89. U.S. Constitution, Art. I, sec. 1.

90. Locke, John, Two Treatises of Government (New York, 1947), 194.

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91. Hampton v. United States, 276 U.S. 394, 409.

92. 84 Stat. 799 (1970); Kosters, Marvin H., Controls and Inflation: The Economic Stabilization Program in Retrospect (Washington, D.C., 1975), 314.

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93. Executive Order 11615, 36 FR 15727 (15 August 1971); Executive Order 11627, 35 FR 11627 (15 October 1971).

94. 85 Stat. 38 (1971).

95. 64 Stat. 419 (1950); 3 U.S.C. § 301 (2006).

96. See Executive Order 11592, 36 FR 8555 (6 May 1971).

97. 1971 Pub. Papers 1024 (7 October 1971). See also Kosters, Controls and Inflation, 18; and Weber, Arnold R., In Pursuit of Price Stability: The Wage-Price Freeze of 1971 (Washington, D.C., 1973), 23.

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98. Pallitoo, Robert M. and Weaver, William G., Presidential Secrecy and the Law (Baltimore, 2007), 115.

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99. See, generally, Rozell, Mark J., Executive Privilege: Presidential Power, Secrecy, and Accountability, Third Edition (Lawrence, Kans., 2010).

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100. Executive Order 13507, 74 FR 17071–73 (8 April 2009).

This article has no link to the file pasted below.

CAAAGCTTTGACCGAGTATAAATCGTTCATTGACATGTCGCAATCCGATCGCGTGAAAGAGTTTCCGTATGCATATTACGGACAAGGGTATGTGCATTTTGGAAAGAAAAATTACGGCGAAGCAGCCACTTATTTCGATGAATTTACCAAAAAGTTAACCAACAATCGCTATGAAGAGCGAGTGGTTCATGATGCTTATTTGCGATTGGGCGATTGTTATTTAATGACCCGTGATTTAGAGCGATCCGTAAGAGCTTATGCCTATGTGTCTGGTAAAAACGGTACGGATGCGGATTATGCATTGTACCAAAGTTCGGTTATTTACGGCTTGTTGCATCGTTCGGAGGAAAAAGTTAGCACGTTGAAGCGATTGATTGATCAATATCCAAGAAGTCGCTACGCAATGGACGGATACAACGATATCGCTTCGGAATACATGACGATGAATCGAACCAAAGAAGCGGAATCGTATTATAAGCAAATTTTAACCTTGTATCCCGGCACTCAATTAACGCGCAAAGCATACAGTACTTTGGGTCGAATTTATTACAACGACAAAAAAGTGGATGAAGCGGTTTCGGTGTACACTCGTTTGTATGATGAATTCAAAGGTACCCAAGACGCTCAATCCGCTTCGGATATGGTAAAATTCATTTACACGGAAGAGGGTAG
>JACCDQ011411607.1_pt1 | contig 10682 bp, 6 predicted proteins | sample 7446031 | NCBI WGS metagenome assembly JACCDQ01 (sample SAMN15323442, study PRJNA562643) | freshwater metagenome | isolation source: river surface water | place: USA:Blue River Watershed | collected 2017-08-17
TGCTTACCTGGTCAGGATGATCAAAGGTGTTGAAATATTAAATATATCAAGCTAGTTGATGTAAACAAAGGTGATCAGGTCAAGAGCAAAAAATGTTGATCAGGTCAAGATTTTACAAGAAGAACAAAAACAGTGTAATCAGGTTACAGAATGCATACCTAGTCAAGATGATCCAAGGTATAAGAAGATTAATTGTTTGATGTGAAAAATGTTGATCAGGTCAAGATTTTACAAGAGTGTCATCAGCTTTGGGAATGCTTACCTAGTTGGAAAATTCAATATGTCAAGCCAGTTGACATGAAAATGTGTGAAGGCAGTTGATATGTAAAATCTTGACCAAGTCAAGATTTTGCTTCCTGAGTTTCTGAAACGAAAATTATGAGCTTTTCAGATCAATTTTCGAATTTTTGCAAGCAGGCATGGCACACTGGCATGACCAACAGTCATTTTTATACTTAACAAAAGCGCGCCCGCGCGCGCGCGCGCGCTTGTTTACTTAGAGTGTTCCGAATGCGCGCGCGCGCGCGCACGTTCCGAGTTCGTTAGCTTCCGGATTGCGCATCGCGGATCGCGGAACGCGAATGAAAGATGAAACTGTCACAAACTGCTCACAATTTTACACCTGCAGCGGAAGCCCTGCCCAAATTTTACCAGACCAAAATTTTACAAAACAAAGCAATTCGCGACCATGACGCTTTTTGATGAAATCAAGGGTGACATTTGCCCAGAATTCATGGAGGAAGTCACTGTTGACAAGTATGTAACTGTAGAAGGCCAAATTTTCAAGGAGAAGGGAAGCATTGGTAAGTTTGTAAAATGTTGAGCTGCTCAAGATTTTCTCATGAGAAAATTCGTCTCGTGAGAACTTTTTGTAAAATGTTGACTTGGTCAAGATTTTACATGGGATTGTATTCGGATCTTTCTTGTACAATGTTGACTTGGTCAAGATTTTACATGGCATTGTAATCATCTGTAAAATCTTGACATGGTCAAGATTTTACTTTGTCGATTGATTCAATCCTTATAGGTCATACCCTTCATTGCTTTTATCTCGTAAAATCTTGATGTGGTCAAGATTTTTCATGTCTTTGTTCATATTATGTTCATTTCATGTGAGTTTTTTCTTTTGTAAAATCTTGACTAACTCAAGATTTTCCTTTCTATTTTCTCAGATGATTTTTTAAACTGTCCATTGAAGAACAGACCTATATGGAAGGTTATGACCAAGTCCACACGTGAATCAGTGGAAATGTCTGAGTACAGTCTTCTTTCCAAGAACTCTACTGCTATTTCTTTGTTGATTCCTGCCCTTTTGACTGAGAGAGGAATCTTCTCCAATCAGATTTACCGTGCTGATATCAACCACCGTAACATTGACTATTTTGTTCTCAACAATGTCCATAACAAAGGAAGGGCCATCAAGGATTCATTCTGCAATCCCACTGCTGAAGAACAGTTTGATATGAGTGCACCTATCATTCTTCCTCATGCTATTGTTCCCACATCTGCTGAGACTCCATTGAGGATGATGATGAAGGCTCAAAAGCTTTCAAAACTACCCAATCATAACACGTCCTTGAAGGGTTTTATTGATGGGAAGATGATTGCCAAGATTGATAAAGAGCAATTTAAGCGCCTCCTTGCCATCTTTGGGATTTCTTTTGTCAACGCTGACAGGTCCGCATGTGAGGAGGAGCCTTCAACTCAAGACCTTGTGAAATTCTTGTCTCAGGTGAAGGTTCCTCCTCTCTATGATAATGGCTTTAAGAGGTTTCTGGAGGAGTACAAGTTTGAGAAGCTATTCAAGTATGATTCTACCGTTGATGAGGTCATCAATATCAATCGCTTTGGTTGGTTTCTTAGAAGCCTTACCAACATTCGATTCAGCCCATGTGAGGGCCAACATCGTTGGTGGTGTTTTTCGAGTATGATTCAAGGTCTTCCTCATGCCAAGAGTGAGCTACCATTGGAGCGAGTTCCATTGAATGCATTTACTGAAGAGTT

101. Neil King Jr., “Auto Czar Quits Post Six Months into the Job,” Wall Street Journal, 14 July 2009, A1.

102. David Shepardson, “The Inside Story of the GM, Chrysler Bailouts,” Detroit News, 24 November 2009, A1.

103. Executive Order 13503, 74 FR 8139 (19 February 2009).

104. John Cornyn, Statement at Hearing, “Examining the History and Legality of Executive Branch ‘Czars,’” 6 October 2009, 2, (accessed 11 May 2012).

105. See Healy, Gene, The Cult of the Presidency: America’s Dangerous Devotion to Executive Power (Washington, D.C., 2008).

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106. On this point, see Barger, Harold M., The Impossible Presidency: Illusions and Realities of Executive Power (Glenview, Ill., 1984), chap. 1.

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107. See Walcott, Charles E. and Hult, Karen M., Governing the White House: From Hoover Through LBJ (Lawrence, Kans., 1995).